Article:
Ah, Christmas time, that fecund moment most welcome in the bleak of bitter winter!

Ah, Advent days, so rich, so ripe, so opulent in golden light, while like a pall of poverty the hoary frost and thin-crust snow lie hard upon the cold-pressed earth!

Ah, Yuletide, when for the briefest instant in the rush of loud and cruel commerce¯alas, so brief!¯all the earth may pause and speak again of gentle things in gentle accents, until at last the sentimental glop of the oopy-goopy pseudo-Dickensian Victorian goo finally sickens even the paper on which we try to write it and our abused pencils explode in a shower of angry sparks, red and green, to match the season. "Jeeves was in the other room hanging holly," as P.G. Wodehouse once had Bertie Wooster put it, "for Christmas would soon be at our throats."

But no. No. Just because something is sentimentalized does not mean that it is untrue¯or even that we are wrong to layer it over with sentiment. The distaste for sentimentality begins as a rebellion against false feeling, but it finishes as a rebellion against all feeling. It starts as a plain-speaking person’s refusal to be deceived by a coat of paint, and it ends as a rude person’s refusal to use paint at all. It opens as a wise man’s ability to point out the fool’s gold, and it concludes as a fool’s inability to point out the real gold.

For on this point, we dare not be mistaken: Christmas is the real gold, and all the sentimentality with which we gild a thing already golden, all the evergreens with which we decorate a thing already evergreen, all the holly boughs with which we mark a thing already holy¯all these are not some vain attempt to mask the truth. They are, rather, the tribute that sentiment will always try to pay to true things, on the same principle by which a wife chooses the prettiest wrapping paper for her husband’s most expensive gift on Christmas morning. What need had the King of Kings¯what need had a newborn child in a cattle shed¯for the awful oblation of frankincense and myrrh laid before him by the Wise Men? And yet those men were wise, as we are wisest only in our greatest foolishness.

Something in the Christmas season rightly tempts us to such sentimental gilding, just as something in the Christmas season tempts us¯awk!¯to the chaotic chiasmus of this kind of fake-Chestertonian prose, every sentence an aphorism eased along by alliteration’s artful aid, until the words clot up in a giant Christmas pudding that subsides with a half-baked sigh as it cools upon the table. "I’m sick of Chesterton," F. Scott Fitzgerald has Amory Blaine complain in This Side of Paradise . From January to November, the style of G.K. Chesterton may go down easy. But around Christmas, while the streets jingle with Salvation Army bells and the elevators jangle with Muzaked carols, it’s just too much. Just too much.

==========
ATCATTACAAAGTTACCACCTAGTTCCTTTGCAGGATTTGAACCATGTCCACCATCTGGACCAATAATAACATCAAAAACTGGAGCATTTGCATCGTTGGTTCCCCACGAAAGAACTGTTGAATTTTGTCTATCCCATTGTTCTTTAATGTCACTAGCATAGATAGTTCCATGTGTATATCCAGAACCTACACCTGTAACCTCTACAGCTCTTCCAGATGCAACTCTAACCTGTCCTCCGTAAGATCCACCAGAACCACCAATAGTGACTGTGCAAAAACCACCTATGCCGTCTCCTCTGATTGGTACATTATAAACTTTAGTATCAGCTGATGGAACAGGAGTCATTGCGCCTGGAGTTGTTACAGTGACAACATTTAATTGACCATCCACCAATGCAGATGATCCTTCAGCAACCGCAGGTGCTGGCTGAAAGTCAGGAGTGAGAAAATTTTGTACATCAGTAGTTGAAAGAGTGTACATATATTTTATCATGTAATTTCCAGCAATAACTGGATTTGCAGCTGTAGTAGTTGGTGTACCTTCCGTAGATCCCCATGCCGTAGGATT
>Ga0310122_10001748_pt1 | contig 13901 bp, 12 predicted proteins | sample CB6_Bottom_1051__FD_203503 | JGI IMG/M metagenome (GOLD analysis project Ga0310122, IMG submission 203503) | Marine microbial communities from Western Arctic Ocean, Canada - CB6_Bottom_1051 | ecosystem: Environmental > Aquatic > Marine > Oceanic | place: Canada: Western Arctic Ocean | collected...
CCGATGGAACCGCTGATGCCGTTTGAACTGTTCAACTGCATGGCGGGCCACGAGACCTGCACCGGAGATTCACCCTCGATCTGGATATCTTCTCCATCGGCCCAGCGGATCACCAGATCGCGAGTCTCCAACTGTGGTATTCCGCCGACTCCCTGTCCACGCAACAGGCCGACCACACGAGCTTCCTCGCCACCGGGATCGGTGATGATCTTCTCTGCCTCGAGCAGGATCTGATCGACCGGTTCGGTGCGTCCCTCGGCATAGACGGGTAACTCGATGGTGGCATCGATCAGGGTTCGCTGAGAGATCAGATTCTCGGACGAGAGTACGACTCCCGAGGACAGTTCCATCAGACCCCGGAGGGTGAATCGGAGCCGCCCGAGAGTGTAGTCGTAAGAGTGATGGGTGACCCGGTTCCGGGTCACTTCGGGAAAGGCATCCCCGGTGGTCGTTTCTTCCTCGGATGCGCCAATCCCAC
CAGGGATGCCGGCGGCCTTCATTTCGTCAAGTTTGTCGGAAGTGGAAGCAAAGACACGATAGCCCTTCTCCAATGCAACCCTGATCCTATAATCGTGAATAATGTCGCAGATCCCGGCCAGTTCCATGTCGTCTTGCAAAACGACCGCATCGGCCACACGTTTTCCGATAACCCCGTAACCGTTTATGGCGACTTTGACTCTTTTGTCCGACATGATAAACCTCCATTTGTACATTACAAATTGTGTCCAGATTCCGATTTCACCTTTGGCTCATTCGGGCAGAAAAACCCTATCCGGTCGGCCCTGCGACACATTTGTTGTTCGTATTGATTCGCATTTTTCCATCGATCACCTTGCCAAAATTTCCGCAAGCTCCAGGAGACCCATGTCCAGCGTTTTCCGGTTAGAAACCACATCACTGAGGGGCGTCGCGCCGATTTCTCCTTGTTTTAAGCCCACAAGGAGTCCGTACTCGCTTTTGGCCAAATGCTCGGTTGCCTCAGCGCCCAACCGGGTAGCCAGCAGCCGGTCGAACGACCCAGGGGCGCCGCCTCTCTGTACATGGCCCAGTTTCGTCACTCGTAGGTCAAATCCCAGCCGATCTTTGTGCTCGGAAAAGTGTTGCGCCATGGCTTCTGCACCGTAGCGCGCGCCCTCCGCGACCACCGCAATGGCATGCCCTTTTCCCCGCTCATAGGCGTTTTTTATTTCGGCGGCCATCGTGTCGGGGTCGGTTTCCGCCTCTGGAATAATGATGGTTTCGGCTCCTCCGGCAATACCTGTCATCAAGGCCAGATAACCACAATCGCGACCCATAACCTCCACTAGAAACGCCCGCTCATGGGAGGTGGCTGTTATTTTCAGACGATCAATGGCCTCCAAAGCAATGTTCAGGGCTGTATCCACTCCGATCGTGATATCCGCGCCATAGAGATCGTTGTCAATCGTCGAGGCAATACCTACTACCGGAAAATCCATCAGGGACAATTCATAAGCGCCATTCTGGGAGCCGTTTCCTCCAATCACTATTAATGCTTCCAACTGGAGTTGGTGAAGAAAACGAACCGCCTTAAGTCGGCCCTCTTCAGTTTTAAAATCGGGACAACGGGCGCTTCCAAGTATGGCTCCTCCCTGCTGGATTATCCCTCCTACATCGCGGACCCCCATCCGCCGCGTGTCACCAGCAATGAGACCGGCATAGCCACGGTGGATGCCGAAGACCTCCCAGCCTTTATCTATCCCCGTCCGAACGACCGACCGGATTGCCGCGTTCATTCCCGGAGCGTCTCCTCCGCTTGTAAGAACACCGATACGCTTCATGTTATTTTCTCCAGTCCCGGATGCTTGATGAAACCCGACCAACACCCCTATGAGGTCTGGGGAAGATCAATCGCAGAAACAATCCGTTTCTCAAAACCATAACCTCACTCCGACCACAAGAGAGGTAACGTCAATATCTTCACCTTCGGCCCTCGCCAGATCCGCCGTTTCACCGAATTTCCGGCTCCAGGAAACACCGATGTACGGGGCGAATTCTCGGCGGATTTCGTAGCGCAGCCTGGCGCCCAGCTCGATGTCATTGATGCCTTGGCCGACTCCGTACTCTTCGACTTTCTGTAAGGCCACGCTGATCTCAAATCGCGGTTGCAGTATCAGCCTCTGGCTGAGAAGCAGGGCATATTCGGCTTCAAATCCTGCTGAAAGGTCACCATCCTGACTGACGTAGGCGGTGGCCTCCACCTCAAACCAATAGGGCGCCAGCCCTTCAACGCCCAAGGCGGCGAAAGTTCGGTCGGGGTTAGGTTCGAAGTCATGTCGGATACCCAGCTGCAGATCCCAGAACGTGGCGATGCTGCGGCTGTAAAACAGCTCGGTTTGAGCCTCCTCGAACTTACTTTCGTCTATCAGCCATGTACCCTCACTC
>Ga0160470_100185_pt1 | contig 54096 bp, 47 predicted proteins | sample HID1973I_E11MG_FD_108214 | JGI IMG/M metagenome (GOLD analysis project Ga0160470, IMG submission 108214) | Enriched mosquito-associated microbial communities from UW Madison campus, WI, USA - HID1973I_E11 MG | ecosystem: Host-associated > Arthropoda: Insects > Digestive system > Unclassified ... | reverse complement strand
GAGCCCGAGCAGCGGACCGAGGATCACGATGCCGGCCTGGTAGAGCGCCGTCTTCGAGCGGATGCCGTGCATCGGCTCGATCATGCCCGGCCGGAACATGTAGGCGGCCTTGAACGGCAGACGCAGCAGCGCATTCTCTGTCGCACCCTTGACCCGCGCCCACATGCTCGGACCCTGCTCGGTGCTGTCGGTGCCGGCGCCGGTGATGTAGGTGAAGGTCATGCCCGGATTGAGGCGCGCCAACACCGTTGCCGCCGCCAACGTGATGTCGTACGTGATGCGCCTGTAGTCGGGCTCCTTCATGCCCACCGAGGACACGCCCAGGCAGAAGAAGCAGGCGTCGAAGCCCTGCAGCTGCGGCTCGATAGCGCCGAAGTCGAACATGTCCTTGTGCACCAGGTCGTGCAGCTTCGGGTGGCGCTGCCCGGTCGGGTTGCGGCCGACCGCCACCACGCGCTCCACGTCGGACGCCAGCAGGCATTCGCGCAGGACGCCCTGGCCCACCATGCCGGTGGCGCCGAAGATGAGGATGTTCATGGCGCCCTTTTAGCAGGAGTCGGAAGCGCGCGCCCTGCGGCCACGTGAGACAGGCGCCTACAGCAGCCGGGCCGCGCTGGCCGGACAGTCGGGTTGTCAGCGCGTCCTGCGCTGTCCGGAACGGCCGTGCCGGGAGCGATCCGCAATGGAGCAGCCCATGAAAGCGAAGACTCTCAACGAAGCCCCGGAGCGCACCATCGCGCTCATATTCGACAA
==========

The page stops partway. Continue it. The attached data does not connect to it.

And yet . . . well, and yet, how are we to help ourselves? Every one of those jingling bells and jangling carols awakens some remembrance half gone, half recalled, haunting in the middle distance of the mind that had thought itself too mature to be moved again by merely memory. The snows of my childhood winters drift against the house, one year’s memories piled on another’s, until it seems my family must have lived beneath a dome of ice, an igloo of those years arched above us, and Christmas the seal-oil lamp by whose light we children, proper little Eskimos as we always wanted to be, were awakened in the morning by our mother¯who promptly fed us on polar-bear porridge, wrapped us in pale fox furs, and sent us out to hunt the arctic wastes, searching for seals, narwhale tusks, and lost British explorers in need of directions to the magnetic pole. Turn left at the Wilson’s house on the corner, we planned to tell them, then straight on past Canada.

Penguins somehow dwelt among us, too, squawking loudly that they had no business this far north, in that world of imagination now melted, with all its abominable snowmen and angels cast by lying on our backs and waving our arms in the snow, in the hot glare of the passing years. But the penguins did belong there, as all bright, alive, exotic things belonged, for this was Christmas, and Christmas itself was bright, alive, and exotic in the cold: burning like a flame in those days now down beneath the cold snow of memory. And there were aunts and uncles and carols and candies and the hushed, sleepy mystery as we walked back from midnight Mass that made my sister say, "It really is real, isn’t it?"

And I said yes, for it was, and really, it still is, even though this kind of would-be Dylan Thomasy writing¯all run-on sentences and modifiers misplacedly modifying¯makes me want to take up Ernest Hemingway in self-defense. Short sentences. Short sentences. Around Easter, I can read Thomas’ "A Child’s Christmas in Wales." At Christmas, the thought of that prose is enough to make Scrooge return to his original scrooging. This time with a vengeance.



So what’s left? There isn’t a style or a diction I can find to use while writing about Christmas. It all seems so hackneyed, so over-used, so trite. Of course, that never seemed to bother Christmas music, so why should it bother Christmas prose? This year I’m reading to my eight-year-old daughter Charles Dickens, and Dylan Thomas, and the story of that first Christmas in the Bible. And somehow, as she listens, it all seems perfect.

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